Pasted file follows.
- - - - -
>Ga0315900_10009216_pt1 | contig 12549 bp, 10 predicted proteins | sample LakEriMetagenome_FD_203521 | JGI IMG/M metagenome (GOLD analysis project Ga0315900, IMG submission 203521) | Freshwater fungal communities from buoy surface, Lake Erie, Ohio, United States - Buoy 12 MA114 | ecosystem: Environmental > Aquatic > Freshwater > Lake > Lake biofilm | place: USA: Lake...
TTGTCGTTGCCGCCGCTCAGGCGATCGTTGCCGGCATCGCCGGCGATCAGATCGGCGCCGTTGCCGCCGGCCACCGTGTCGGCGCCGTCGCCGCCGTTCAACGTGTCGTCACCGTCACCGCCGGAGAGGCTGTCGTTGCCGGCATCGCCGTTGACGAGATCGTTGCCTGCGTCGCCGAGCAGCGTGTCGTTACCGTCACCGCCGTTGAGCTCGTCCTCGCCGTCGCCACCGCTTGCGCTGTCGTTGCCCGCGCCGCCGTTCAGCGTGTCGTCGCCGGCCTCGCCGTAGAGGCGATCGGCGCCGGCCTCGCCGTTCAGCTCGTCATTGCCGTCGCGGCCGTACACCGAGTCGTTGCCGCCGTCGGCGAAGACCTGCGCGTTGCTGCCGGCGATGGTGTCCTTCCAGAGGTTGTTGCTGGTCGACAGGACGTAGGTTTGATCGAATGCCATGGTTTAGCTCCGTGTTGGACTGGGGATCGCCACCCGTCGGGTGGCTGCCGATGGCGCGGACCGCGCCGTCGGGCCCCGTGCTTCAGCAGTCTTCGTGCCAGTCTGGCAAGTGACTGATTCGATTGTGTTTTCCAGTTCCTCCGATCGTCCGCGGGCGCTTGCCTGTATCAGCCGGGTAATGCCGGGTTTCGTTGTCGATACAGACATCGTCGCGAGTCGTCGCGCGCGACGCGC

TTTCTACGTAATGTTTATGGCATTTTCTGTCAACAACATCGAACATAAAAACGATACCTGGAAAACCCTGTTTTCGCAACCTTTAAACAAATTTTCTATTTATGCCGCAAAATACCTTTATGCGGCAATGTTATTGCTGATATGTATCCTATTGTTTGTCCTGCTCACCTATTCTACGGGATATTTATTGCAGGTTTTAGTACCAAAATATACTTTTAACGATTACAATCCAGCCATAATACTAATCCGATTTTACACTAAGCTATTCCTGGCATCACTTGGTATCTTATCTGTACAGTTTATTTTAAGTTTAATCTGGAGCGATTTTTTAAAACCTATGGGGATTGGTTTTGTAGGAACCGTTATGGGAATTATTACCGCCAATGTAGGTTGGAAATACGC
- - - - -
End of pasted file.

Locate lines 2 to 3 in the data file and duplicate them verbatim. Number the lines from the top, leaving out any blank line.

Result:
TTGTCGTTGCCGCCGCTCAGGCGATCGTTGCCGGCATCGCCGGCGATCAGATCGGCGCCGTTGCCGCCGGCCACCGTGTCGGCGCCGTCGCCGCCGTTCAACGTGTCGTCACCGTCACCGCCGGAGAGGCTGTCGTTGCCGGCATCGCCGTTGACGAGATCGTTGCCTGCGTCGCCGAGCAGCGTGTCGTTACCGTCACCGCCGTTGAGCTCGTCCTCGCCGTCGCCACCGCTTGCGCTGTCGTTGCCCGCGCCGCCGTTCAGCGTGTCGTCGCCGGCCTCGCCGTAGAGGCGATCGGCGCCGGCCTCGCCGTTCAGCTCGTCATTGCCGTCGCGGCCGTACACCGAGTCGTTGCCGCCGTCGGCGAAGACCTGCGCGTTGCTGCCGGCGATGGTGTCCTTCCAGAGGTTGTTGCTGGTCGACAGGACGTAGGTTTGATCGAATGCCATGGTTTAGCTCCGTGTTGGACTGGGGATCGCCACCCGTCGGGTGGCTGCCGATGGCGCGGACCGCGCCGTCGGGCCCCGTGCTTCAGCAGTCTTCGTGCCAGTCTGGCAAGTGACTGATTCGATTGTGTTTTCCAGTTCCTCCGATCGTCCGCGGGCGCTTGCCTGTATCAGCCGGGTAATGCCGGGTTTCGTTGTCGATACAGACATCGTCGCGAGTCGTCGCGCGCGACGCGC

TTTCTACGTAATGTTTATGGCATTTTCTGTCAACAACATCGAACATAAAAACGATACCTGGAAAACCCTGTTTTCGCAACCTTTAAACAAATTTTCTATTTATGCCGCAAAATACCTTTATGCGGCAATGTTATTGCTGATATGTATCCTATTGTTTGTCCTGCTCACCTATTCTACGGGATATTTATTGCAGGTTTTAGTACCAAAATATACTTTTAACGATTACAATCCAGCCATAATACTAATCCGATTTTACACTAAGCTATTCCTGGCATCACTTGGTATCTTATCTGTACAGTTTATTTTAAGTTTAATCTGGAGCGATTTTTTAAAACCTATGGGGATTGGTTTTGTAGGAACCGTTATGGGAATTATTACCGCCAATGTAGGTTGGAAATACGC